Following in the footsteps of the German Supply Chain Act 2023 and the decennial update of the OECD Guidelines for Multinational Enterprises on Responsible Business Conduct (2023), the EU Corporate Sustainability Due Diligence Directive (CS3D) will require obliged entities to identify, prevent, mitigate, and end negative impacts on human rights and the environment in their value chain, or face the financial consequences.
While CS3D will take some time to be transposed into national law, companies will be required to overhaul their policies, processes and particularly their IT systems in order to achieve compliance.
Who does CS3D concern?
After extensive negotiations between the EU Commission, Council and parliament, obliged entities will now be defined as EU-based companies with more than 250 employees and a net annual revenue worldwide of at least €40 million; parent companies with more than 500 employees and a net annual revenue worldwide of at least €150 million; or non-EU companies with $150 million net annual revenue if at least €40 million were generated in the EU.
Currently, the banking sector also falls within the scope of CS3D, something the European Banking Federation has welcomed, albeit with a few caveats.
The rules of the directive will apply to a company’s ‘chain of activities’, which covers a company’s upstream activities (e.g. suppliers) and in a limited manner also downstream business partners like distributors (it excludes the phase of the use of the company’s products or the provision of services).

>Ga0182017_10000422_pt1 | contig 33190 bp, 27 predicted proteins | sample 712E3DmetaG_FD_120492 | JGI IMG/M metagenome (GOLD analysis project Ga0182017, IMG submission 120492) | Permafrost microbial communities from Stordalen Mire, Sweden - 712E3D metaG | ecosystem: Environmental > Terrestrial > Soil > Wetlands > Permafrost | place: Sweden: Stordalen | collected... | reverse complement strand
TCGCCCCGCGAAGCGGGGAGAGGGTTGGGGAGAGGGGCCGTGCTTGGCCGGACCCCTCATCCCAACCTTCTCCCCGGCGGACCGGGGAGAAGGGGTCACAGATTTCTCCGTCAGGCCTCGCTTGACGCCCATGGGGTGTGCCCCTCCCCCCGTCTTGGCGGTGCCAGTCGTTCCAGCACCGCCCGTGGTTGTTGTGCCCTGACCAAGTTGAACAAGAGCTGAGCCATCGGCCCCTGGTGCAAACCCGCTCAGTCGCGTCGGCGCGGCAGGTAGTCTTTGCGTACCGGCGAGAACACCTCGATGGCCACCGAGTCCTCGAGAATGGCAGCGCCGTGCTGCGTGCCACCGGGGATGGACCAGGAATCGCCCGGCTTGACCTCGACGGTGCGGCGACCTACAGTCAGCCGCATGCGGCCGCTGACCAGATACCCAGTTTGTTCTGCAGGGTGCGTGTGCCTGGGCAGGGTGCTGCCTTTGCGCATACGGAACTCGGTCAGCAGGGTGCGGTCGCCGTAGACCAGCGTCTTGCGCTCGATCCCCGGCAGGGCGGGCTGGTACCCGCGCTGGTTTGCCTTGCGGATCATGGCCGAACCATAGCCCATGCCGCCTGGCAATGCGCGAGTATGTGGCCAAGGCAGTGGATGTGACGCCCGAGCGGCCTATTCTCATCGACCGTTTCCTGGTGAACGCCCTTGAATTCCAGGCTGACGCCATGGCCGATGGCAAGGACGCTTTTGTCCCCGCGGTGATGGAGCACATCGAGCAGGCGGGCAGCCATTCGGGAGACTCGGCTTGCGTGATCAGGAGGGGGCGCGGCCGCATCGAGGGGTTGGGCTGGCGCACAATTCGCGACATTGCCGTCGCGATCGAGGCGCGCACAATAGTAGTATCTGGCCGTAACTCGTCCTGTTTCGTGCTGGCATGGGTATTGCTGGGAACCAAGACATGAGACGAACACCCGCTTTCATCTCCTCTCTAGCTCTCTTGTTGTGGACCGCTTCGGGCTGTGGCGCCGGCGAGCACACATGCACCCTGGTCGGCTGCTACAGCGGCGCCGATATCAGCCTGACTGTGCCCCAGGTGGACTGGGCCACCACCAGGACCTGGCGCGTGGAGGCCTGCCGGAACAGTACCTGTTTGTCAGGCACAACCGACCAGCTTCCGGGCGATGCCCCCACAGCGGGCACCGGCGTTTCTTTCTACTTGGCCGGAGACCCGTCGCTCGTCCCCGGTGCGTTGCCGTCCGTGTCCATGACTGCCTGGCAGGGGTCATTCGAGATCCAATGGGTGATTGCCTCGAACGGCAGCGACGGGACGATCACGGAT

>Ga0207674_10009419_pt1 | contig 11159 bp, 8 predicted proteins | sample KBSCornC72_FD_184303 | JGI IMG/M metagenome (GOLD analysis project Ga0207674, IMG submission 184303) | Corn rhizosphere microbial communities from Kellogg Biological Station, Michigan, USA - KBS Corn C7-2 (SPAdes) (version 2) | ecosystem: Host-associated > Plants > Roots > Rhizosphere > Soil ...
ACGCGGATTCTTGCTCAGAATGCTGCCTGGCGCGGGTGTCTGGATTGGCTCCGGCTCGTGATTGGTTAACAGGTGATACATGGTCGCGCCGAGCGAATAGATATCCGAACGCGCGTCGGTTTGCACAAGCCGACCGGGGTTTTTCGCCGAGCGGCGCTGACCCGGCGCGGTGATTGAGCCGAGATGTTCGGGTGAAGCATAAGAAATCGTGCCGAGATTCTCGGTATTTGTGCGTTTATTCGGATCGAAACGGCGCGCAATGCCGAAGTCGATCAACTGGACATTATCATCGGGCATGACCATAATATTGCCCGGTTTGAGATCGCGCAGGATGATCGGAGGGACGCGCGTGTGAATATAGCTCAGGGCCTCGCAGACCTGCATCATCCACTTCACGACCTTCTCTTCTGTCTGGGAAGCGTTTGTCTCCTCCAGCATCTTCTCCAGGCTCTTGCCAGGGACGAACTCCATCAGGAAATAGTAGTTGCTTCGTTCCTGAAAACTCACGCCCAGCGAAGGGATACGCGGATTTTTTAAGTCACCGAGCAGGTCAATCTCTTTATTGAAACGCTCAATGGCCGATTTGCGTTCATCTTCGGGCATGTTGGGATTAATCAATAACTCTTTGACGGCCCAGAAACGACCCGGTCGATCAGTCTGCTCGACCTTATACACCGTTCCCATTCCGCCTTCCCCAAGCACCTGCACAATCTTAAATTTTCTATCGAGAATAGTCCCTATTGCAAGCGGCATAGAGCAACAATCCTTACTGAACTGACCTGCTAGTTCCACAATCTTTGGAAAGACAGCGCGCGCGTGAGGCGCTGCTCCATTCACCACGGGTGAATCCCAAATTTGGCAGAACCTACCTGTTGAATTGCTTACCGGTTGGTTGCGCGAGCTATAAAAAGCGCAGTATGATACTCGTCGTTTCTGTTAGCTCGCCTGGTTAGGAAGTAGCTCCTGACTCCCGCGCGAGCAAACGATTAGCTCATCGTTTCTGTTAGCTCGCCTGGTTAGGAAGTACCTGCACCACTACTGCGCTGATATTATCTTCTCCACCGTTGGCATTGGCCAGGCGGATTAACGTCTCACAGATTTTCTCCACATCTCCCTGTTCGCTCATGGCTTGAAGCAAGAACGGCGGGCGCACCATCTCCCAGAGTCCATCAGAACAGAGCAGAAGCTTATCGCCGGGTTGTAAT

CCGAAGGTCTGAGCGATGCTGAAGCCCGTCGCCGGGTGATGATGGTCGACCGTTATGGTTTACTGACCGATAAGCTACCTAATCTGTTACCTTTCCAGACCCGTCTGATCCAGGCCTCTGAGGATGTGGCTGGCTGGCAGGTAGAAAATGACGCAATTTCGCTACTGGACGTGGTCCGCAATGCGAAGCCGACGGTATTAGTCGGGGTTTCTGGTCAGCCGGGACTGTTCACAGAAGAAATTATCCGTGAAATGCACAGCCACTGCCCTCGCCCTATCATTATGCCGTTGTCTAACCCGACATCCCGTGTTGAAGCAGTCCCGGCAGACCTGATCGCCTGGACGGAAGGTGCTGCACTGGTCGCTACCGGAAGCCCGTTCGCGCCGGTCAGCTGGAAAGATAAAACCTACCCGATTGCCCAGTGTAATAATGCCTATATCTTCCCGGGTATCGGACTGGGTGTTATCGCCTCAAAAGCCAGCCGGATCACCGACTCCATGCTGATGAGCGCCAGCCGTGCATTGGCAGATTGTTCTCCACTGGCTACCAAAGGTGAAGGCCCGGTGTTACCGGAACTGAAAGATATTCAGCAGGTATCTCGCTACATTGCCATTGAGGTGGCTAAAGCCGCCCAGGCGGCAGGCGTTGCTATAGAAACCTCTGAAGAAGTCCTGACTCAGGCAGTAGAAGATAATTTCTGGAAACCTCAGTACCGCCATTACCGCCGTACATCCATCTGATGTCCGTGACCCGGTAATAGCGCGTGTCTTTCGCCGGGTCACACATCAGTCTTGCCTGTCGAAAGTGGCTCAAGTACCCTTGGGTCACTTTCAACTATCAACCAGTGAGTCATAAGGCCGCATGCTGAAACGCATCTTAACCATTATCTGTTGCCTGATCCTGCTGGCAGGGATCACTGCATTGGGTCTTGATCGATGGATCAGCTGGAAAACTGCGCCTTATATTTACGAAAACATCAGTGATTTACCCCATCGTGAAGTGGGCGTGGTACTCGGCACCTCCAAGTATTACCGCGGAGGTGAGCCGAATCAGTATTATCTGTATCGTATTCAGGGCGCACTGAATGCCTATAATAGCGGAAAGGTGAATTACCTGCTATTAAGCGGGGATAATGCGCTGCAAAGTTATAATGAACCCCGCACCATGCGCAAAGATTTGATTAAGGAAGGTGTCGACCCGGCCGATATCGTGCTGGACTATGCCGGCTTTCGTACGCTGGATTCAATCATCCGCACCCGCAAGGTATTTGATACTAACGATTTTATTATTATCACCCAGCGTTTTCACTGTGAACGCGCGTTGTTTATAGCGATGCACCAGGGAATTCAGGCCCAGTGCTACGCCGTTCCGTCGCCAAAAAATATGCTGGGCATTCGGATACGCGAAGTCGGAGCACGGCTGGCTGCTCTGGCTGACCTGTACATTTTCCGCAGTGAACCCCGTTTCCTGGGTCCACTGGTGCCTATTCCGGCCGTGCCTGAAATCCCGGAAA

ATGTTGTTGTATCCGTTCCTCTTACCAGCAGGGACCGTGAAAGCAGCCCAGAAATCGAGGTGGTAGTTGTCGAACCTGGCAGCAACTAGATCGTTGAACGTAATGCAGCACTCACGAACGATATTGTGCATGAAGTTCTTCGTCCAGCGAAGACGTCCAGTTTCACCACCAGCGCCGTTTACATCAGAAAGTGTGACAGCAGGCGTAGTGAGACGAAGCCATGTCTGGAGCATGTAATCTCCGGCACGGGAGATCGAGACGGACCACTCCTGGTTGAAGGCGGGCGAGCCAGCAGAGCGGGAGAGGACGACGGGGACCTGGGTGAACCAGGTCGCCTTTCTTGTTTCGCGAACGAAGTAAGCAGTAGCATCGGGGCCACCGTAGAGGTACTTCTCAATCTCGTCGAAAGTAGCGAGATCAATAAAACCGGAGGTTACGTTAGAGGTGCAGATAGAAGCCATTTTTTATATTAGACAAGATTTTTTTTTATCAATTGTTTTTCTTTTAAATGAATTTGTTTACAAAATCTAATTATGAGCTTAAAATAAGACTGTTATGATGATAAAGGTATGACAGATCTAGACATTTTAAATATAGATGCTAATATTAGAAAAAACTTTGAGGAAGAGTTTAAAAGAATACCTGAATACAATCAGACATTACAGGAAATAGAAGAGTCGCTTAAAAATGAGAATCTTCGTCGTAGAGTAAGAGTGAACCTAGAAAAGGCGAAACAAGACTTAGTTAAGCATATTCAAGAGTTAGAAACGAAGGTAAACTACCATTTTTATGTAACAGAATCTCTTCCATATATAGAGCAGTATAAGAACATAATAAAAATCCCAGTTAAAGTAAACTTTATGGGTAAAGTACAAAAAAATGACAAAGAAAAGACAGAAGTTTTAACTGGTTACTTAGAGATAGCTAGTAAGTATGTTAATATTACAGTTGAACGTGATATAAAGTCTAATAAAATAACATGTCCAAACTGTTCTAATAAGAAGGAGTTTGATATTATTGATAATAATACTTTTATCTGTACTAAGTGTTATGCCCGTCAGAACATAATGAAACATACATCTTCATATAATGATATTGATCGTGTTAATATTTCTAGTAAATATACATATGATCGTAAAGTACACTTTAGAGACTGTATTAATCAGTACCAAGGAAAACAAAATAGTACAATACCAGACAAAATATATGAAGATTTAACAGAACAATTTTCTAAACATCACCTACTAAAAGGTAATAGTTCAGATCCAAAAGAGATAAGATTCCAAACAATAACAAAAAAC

There are a few echoes of financial crime compliance regulation here, with organisations now the de facto first line of defence in terms of sustainability rectitude. The text also includes the familiar term ‘risk-based approach’, i.e. adopting an approach which is proportional to the likelihood and severity of potential adverse impacts.
What is the background of CS3D?
CS3D aims to promote sustainable business practices, protect human rights and the environment, and contribute to the achievement of the United Nations’ Sustainable Development Goals. In addition, certain large companies need to have a plan to ensure that their business strategy is compatible with limiting global warming to 1.5°C in line with the Paris Agreement. Together with existing regulations and other regulatory initiatives such as the Corporate Sustainability Reporting Directive (CSRD) or the EU Taxonomy Regulation, CS3D represents a further step towards sustainable business under uniform European conditions.
While some companies will see this as another administrative burden, it is not as if companies have been playing fast and loose with third party risk up until this point. The difference now is that third-party declarations and disclosures will not be enough and that companies will need to screen their third-parties more rigorously and do so on a continuing basis.
What will good due diligence look like?